September 12, 2017
How to Identify Nursing Home Abuse and Neglect
By Jonathan Damashek
Every year many New York families struggle with the difficult decision to place Mom or Dad in a nursing home. When no other option exists for providing the care a parent needs, families spend a great deal of time and effort finding just the right nursing home.
Despite all their efforts, however, families often live with the nagging worry that Mom or Dad may not be receiving the care they need and to which they are entitled. The Centers for Disease Control and Prevention reports that, on average, a nursing home resident falls 2.6 times a year; approximately 1,800 nursing home residents die each year from injuries sustained in a fall.
The State of New York sets minimum nursing home standards via Part 415 of the New York Codes, Rules and Regulations. Nevertheless, family members would do well to be vigilant and observant when they visit Mom or Dad.
Personal Issues to Watch For
Any unexplained injury is an immediate cause for alarm. While unavoidable accidents can occasionally happen, bruises, sprains, a head injury, or a broken bone are serious indications that your parent may have been neglected or actually abused by someone charged with his or her care. Try to gently draw him or her out and tell you exactly what happened, when it happened, and under what circumstances it happened. Listen carefully to what your parent has to say, as well as what nursing home personnel have to say.
If elderly people fail to receive the timely help they need, such as assistance in going to the bathroom, they often get tired of waiting for a staff worker to answer their bell or buzzer and try to do things by themselves, overestimating their own abilities. This can result in a fall. Likewise, bed sores can indicate that your parent is being allowed to remain in one position for too long.
If your parent is poorly, inadequately or carelessly dressed when you visit, has uncombed hair, dirty or overly long fingernails or toenails, or emits an odor from his or her mouth or body, these are signs of neglect. So is any lingering odor of urine or feces in the room or anywhere in the facility. Any indication of unsanitary living conditions is a definite red flag.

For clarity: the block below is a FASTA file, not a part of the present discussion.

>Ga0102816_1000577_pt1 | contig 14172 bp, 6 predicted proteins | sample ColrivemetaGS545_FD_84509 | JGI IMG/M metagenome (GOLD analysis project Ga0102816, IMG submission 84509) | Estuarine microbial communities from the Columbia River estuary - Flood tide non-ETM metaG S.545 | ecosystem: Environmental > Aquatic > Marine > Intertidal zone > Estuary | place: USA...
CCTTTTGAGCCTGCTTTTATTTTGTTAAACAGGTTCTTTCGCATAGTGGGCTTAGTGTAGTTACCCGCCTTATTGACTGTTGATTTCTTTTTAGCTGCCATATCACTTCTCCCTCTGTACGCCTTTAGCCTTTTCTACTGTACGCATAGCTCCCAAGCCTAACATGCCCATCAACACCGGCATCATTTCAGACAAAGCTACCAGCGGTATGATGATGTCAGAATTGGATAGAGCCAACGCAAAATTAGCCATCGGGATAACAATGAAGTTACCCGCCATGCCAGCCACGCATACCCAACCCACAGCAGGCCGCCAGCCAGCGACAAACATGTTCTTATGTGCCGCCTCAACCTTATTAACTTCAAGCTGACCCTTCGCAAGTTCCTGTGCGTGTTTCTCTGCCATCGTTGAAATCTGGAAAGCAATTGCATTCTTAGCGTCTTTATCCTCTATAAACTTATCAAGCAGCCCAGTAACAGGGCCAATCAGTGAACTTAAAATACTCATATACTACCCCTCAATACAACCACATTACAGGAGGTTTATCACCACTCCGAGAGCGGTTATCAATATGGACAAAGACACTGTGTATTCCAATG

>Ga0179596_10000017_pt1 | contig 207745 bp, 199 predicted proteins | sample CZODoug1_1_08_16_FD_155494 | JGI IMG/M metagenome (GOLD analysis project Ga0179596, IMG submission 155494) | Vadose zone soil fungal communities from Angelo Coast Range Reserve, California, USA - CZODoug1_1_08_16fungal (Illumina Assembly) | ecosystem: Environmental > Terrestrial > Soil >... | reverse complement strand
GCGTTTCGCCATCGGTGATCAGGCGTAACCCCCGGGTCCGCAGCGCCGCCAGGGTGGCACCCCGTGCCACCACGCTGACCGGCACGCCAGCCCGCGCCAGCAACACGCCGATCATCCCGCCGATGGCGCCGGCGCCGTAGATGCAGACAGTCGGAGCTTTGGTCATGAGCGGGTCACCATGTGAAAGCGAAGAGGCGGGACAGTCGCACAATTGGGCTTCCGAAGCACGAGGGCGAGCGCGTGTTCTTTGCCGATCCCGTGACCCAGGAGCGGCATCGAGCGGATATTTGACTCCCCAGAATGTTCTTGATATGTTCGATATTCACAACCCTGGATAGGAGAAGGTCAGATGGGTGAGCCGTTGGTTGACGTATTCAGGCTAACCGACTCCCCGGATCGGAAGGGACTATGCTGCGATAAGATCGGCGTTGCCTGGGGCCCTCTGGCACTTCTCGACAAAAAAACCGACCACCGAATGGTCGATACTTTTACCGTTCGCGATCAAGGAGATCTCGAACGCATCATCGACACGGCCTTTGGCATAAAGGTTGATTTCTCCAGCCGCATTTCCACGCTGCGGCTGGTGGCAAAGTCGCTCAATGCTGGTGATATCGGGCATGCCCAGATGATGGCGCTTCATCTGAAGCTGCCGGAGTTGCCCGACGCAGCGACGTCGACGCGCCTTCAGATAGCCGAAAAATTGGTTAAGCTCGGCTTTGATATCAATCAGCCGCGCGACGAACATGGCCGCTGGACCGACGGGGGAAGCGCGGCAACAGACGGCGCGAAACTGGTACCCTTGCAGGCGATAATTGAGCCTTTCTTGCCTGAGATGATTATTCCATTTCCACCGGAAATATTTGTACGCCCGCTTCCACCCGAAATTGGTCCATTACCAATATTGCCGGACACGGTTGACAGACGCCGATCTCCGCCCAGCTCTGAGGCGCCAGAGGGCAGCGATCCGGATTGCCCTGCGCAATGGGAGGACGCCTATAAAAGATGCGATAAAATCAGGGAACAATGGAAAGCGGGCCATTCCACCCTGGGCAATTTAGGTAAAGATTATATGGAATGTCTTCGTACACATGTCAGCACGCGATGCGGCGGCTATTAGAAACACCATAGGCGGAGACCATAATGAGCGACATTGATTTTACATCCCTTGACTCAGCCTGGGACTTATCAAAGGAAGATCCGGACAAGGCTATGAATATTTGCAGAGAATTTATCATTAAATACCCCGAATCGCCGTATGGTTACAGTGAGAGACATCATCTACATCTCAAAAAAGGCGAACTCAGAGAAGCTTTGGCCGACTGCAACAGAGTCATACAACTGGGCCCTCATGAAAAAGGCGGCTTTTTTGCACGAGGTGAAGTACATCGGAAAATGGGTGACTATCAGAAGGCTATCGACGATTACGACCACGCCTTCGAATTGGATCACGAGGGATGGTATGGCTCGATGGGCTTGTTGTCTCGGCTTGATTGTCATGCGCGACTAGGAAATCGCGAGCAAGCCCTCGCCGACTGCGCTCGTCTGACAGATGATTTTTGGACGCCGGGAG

Other signs of personal neglect include the following:
- Any indication of malnutrition or dehydration
- Noticeably decreased mobility
- Psychological issues such as apathy, depression, anxiousness, fear, agitation, withdrawal, and/or reluctance to talk about day-to-day living
Facility Issues to Watch For
Each time you visit Mom or Dad, pay attention to what’s going on in the entire nursing home, not just in your parent’s room. Does the staff appear to be adequate, or are people rushing around, trying to take care of everything at once? Such chaos is an indication that the nursing home is understaffed and/or poorly trained in their duties and responsibilities. If you hear constantly ringing phones or observe numerous unanswered call lights, these too are strong indications of a poorly staffed and/or poorly managed nursing home.
It is acceptable for a staff person to answer one of your questions by saying, “I don’t know, but I’ll find out and get back to you as soon as possible.” However, if this is a consistent response, there could be a training or education problem, especially if you never get your questions satisfactorily answered. A sure tip-off of a systemic problem is if anyone answers your question by saying something to the effect that “this is how we always do things.”
Additional signs of possible facility-wide neglectful or abusive practices include the following:
- High turnover of staff
- Protestations by your parent that he or she doesn’t like someone and doesn’t want them to take care of him or her
- Residents aimlessly wandering the halls or sitting in wheelchairs doing nothing, not even talking to each other
Placing your aging parent in a nursing home is difficult enough. The last thing you need is worrying about the quality of his or her care. If you believe you have discovered nursing home abuse or neglect, don’t hesitate to be proactive. The New York State Department of Health maintains a Nursing Home Complaint hotline. You can call 1-888-201-4563 at any hour of the day or night. Staff are on duty during business hours and you can leave a voicemail with your contact information at all other times.